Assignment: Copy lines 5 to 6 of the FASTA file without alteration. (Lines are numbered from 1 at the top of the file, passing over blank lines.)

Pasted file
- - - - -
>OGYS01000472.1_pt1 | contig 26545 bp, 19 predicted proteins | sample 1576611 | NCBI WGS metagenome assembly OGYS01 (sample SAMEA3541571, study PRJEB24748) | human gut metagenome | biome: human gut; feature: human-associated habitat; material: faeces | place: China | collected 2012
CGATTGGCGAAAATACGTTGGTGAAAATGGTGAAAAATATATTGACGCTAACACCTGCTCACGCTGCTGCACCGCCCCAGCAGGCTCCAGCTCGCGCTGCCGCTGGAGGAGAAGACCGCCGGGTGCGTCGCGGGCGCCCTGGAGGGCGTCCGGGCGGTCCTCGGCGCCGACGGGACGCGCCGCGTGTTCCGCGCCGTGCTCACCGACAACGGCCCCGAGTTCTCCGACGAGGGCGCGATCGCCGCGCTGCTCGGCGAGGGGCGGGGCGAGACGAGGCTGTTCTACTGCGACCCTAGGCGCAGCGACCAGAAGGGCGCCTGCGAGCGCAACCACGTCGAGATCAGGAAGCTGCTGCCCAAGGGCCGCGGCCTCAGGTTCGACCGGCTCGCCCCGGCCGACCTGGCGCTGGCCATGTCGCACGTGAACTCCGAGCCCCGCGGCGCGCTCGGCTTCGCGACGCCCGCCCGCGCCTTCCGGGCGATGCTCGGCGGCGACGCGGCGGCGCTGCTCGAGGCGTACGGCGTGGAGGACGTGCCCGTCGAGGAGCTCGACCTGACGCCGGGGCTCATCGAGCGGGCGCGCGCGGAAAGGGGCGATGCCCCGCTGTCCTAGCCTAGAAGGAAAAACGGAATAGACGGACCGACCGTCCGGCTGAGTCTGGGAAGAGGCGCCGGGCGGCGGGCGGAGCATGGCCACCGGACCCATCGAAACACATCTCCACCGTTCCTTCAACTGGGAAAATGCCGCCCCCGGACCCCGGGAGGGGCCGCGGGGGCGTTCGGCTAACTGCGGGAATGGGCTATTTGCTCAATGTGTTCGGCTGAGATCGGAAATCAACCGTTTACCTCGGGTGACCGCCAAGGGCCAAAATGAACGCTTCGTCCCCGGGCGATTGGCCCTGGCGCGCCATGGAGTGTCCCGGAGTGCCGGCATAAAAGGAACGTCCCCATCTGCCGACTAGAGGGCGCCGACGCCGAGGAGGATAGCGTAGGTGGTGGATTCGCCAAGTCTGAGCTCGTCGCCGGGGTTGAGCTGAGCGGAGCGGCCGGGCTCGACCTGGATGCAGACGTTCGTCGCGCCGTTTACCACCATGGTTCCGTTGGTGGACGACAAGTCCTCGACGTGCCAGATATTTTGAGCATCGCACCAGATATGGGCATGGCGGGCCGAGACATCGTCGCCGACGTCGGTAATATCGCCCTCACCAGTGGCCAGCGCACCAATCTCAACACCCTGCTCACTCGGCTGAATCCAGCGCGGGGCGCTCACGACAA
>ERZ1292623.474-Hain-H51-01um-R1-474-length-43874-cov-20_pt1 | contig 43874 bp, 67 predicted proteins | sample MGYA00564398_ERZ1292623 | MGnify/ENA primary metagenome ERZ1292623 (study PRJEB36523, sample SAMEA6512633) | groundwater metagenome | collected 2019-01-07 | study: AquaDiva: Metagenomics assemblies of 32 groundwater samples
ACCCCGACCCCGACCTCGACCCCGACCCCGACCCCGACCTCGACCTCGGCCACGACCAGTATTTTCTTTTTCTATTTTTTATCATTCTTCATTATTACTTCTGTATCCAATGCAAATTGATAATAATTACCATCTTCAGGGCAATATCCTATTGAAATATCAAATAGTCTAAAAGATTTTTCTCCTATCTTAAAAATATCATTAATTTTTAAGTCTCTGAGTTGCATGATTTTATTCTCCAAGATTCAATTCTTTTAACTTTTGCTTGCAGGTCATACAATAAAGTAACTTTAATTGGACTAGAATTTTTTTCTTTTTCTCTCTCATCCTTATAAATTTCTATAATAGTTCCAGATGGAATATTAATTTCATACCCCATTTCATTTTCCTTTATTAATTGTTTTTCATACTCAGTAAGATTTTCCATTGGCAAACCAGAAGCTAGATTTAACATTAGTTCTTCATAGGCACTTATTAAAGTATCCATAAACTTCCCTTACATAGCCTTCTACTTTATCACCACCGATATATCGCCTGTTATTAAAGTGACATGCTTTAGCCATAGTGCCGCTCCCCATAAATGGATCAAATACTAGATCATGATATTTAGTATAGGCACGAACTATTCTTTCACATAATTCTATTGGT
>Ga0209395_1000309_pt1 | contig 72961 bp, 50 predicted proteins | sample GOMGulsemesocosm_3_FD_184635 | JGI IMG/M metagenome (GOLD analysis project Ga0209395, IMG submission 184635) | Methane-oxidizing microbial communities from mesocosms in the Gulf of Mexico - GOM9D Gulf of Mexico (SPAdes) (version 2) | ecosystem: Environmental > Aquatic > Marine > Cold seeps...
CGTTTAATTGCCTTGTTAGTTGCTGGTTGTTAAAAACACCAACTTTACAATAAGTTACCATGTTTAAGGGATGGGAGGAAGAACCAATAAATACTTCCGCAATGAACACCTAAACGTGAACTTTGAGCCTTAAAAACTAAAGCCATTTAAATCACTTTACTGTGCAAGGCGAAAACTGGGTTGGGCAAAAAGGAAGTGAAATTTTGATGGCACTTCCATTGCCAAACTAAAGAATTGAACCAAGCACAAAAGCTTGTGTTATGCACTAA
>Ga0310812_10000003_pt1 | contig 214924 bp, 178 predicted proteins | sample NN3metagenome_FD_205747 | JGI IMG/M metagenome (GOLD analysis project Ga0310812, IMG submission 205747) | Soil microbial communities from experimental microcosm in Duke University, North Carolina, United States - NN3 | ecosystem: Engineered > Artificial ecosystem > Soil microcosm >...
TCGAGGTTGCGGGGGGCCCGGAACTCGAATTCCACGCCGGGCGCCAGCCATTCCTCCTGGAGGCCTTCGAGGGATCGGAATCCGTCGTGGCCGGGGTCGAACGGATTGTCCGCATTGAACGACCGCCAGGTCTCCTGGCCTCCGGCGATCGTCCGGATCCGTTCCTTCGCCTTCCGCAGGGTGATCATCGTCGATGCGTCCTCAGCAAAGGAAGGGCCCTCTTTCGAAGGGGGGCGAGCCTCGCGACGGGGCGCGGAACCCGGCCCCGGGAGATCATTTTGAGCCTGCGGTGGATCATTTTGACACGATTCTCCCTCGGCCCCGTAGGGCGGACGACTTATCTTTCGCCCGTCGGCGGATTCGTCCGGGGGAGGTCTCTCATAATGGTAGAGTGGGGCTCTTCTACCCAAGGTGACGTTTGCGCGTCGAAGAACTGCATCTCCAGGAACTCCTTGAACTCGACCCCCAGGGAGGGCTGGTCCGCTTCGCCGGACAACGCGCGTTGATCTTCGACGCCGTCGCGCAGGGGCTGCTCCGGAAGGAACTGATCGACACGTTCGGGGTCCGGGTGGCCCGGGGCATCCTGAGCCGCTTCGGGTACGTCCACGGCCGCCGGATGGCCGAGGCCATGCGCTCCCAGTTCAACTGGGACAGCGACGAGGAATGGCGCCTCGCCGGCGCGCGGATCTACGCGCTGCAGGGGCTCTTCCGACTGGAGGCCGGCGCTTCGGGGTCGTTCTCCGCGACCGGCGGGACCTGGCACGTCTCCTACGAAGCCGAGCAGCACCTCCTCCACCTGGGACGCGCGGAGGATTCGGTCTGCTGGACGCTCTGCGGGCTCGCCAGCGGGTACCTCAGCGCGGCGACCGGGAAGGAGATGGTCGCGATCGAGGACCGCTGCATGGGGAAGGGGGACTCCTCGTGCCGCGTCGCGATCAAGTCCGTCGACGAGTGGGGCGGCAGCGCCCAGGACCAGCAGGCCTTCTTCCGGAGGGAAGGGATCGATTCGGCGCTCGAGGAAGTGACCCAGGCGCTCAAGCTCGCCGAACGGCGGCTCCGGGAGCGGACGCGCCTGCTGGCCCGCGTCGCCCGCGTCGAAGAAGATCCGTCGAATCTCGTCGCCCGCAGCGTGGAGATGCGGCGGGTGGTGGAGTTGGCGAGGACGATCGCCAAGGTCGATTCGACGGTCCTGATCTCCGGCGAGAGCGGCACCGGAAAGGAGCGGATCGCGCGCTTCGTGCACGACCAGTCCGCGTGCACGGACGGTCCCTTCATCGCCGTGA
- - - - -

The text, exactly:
>Ga0209395_1000309_pt1 | contig 72961 bp, 50 predicted proteins | sample GOMGulsemesocosm_3_FD_184635 | JGI IMG/M metagenome (GOLD analysis project Ga0209395, IMG submission 184635) | Methane-oxidizing microbial communities from mesocosms in the Gulf of Mexico - GOM9D Gulf of Mexico (SPAdes) (version 2) | ecosystem: Environmental > Aquatic > Marine > Cold seeps...
CGTTTAATTGCCTTGTTAGTTGCTGGTTGTTAAAAACACCAACTTTACAATAAGTTACCATGTTTAAGGGATGGGAGGAAGAACCAATAAATACTTCCGCAATGAACACCTAAACGTGAACTTTGAGCCTTAAAAACTAAAGCCATTTAAATCACTTTACTGTGCAAGGCGAAAACTGGGTTGGGCAAAAAGGAAGTGAAATTTTGATGGCACTTCCATTGCCAAACTAAAGAATTGAACCAAGCACAAAAGCTTGTGTTATGCACTAA